Canadian National Railway is wasting no time transforming itself into a leaner and more profitable railway company, following its failed bid to acquire American rail carrier Kansas City Southern.
According to sources, CN has initiated a process aimed at downsizing or terminating freight forwarding services offered by CN Worldwide, the company’s international freight management division.
CN Worldwide offers logistical co-ordination and freight management services to exporters and container shippers in Europe, Asia, North America and South America.
Here at home, the move will affect an unknown number of western Canadian companies that ship raw or value-added agricultural commodities to overseas buyers.
Sources who spoke with The Western Producer said existing containers that have already been packed with agricultural products will be handled and loaded onto outbound ocean vessels.
But new service will not be offered and unfilled container orders already on the books will be cancelled, forcing shippers to find new service providers with little or no notice.
CN declined to comment on the service changes when contacted Sept. 24.
Affected shippers in Saskatchewan said they were surprised at the decision and disappointed that no explanation or advance notice was given.
“CN has shut down their freight forwarding business and given no notice to customers,” said one shipper contacted by email.
“They have cancelled container bookings for next week and beyond and left customers in the lurch so that they (CN) can save money. (This is) a company that is profitable to the tune of $4 billion per year.”
Garnet Ferguson, general manager at Can Pro Ingredients Ltd., (CPIL) in northeastern Saskatchewan, said CN’s decision came out of the blue.
“What I’ve been told is that anything that happened inside CN Worldwide, which was the international freight forwarding side, is done,” Ferguson said.
“What they said is they will … make sure loaded cans get put on vessels … but any existing booking with a steamship line that (hasn’t been) loaded yet, they outright cancelled without telling me.
“As of today, I don’t know where I’m going to load containers.”
Can Pro, based at Arborfield, Sask., about three hours northeast of Saskatoon, produces and ships high-quality feed products including alfalfa pellets and oat pellets to overseas customers, primarily in Japan.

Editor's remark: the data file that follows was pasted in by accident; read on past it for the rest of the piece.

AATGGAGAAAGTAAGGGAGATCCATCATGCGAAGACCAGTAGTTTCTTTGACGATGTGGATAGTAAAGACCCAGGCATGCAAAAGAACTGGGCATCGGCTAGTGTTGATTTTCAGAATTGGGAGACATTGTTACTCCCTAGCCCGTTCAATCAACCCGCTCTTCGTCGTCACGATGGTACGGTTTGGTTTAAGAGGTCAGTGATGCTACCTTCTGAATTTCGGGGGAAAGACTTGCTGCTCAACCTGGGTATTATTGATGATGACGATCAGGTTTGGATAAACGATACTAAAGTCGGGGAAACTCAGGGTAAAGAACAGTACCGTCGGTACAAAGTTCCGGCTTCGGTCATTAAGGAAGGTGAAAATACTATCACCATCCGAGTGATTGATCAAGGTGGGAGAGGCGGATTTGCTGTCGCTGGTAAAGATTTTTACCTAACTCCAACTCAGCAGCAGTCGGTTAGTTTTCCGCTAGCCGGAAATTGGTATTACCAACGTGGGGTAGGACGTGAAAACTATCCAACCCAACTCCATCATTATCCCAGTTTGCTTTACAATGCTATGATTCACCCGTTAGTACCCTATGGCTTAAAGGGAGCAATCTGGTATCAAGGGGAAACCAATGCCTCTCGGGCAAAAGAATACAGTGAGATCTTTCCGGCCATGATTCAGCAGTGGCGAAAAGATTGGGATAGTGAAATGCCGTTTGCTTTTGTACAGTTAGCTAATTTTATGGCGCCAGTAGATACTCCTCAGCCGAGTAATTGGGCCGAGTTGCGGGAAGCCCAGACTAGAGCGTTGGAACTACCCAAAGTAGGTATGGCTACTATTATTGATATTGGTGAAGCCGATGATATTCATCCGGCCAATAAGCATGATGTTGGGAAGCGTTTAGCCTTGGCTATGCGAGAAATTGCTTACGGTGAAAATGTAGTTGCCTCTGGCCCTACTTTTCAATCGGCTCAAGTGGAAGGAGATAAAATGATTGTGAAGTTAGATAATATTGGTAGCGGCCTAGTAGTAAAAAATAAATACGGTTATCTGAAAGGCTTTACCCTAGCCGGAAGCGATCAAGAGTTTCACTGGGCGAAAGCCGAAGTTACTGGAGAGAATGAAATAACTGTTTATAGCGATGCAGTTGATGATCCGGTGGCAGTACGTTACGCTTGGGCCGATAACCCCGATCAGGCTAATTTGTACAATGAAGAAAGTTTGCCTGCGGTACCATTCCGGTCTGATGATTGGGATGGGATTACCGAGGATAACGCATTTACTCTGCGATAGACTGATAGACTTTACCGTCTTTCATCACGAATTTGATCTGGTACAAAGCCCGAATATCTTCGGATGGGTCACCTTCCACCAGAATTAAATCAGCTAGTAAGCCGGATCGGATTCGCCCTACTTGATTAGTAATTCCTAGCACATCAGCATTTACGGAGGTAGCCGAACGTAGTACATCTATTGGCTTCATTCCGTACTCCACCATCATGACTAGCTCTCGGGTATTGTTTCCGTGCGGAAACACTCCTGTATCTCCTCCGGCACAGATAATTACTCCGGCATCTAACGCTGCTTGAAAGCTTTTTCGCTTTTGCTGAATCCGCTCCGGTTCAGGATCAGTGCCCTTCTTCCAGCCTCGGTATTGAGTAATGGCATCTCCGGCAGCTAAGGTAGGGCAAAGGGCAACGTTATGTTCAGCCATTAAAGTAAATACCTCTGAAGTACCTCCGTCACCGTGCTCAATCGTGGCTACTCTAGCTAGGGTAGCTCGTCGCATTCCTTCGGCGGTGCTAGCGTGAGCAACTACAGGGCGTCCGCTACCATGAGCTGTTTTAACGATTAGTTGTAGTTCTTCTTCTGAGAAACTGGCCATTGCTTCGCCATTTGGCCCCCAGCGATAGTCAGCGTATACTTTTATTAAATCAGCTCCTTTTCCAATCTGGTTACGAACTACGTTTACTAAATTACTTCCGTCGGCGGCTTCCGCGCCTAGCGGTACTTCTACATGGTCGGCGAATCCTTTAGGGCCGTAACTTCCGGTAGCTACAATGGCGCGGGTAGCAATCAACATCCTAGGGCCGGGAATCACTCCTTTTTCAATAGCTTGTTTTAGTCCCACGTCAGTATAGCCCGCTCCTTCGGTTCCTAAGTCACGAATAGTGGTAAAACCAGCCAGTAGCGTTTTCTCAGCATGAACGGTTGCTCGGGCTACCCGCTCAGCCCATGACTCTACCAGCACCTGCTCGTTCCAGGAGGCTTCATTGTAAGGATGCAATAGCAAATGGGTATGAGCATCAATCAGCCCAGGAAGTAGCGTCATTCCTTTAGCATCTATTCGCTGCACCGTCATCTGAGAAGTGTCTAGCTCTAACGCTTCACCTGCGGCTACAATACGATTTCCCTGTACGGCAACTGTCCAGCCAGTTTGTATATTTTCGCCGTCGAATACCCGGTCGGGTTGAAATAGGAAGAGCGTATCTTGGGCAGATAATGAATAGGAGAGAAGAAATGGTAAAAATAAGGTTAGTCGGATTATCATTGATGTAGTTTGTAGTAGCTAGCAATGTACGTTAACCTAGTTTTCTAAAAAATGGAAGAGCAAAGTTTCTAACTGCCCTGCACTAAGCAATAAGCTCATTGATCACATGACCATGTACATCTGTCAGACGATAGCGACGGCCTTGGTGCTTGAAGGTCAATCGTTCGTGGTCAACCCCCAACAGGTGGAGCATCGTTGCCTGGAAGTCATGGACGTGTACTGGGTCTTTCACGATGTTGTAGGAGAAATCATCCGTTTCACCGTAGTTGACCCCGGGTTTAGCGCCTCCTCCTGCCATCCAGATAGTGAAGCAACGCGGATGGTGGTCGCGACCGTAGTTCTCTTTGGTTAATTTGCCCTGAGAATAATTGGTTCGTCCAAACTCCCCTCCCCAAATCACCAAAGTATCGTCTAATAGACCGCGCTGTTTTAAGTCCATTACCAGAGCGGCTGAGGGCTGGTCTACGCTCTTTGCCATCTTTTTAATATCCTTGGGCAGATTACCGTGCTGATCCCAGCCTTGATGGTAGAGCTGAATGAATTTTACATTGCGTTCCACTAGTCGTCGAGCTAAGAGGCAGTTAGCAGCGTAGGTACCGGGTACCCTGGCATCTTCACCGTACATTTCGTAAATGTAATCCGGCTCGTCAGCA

The company packs and ships about 600 containers per year and has been using CN’s freight forwarding services for three years.
Before 2018, Can Pro shipped pellets in bulk railcars and paid to have them packed into containers on the West Coast.
But poor rail service prompted Can Pro to start packing its own containers in Arborfield and paying CN Worldwide to manage the shipments.
Now that option has been pulled off the table.
Ferguson said the railway’s sudden decision to wipe existing container orders off the books will put his operation in a difficult position.
There are other companies that could provide freight forwarding services but the companies that Ferguson has spoken with so far say they are booking spots on ocean vessels three months in advance.
Customer service representatives at CN Worldwide are no longer available and calls to the company’s toll-free North American customer service line cannot be completed.
“We average about 600 cans a year,” Ferguson said.
“This is going to create some extreme short-term pain until we can find another freight forwarder that’s got space for us.”
Aside from creating unexpected logistical headaches, the move could also damage the reputation of Can Pro and other small ag shippers, Ferguson said.
Can Pro must now contact its overseas customers and explain why the product they were promised will not be delivered on time.
“CN is making economic decisions that are affecting communities across the country, and their only concern is their bottom line,” Ferguson said.
On Sept.17 CN unveiled a new strategic plan in the wake of its failed bid to acquire American railway company Kansas City Southern.
The plan was viewed by many as an effort to fend off activist investors that are calling for the removal of CN’s chief executive officer JJ Ruest and four board members.
TCI Fund Management Ltd., one of CN’s largest shareholders, has suggested that CN’s failure to successfully execute the proposed KCS takeover was the result of poor leadership and flawed decision making.
In response, CN’s new strategic plan calls for a reduction in capital expenditures, lower operating costs, earnings-per-share growth of 20 percent by 2022, $700 million in new operating income and an improved operating ratio of 57 percent, down from 61 percent currently.
The plan also calls for a six-month review of non-core operations and the possible divestiture of assets or operations that don’t meet the company’s financial expectations.
In a recent interview with BNN Bloomberg, Ruest said CN’s new plan is aimed at creating value for shareholders while continuing to meet the needs of CN customers.
“The plan that we rolled out … does create lots of value for shareholders,” Ruest said.
CN’s non-rail operations will be reviewed, he added.
“We have at CN a couple of non-rail businesses that are profitable but don’t generate the same type of operating ratio (as bulk). We’re going to do a strategic review of those in six months and we’re going to make them better or we might divest some of them.
“We are going to be working very hard on our costs … and pushing price a little harder …,” he added.
“We intend to enter 2022 in a very fit shape for the next few years out.”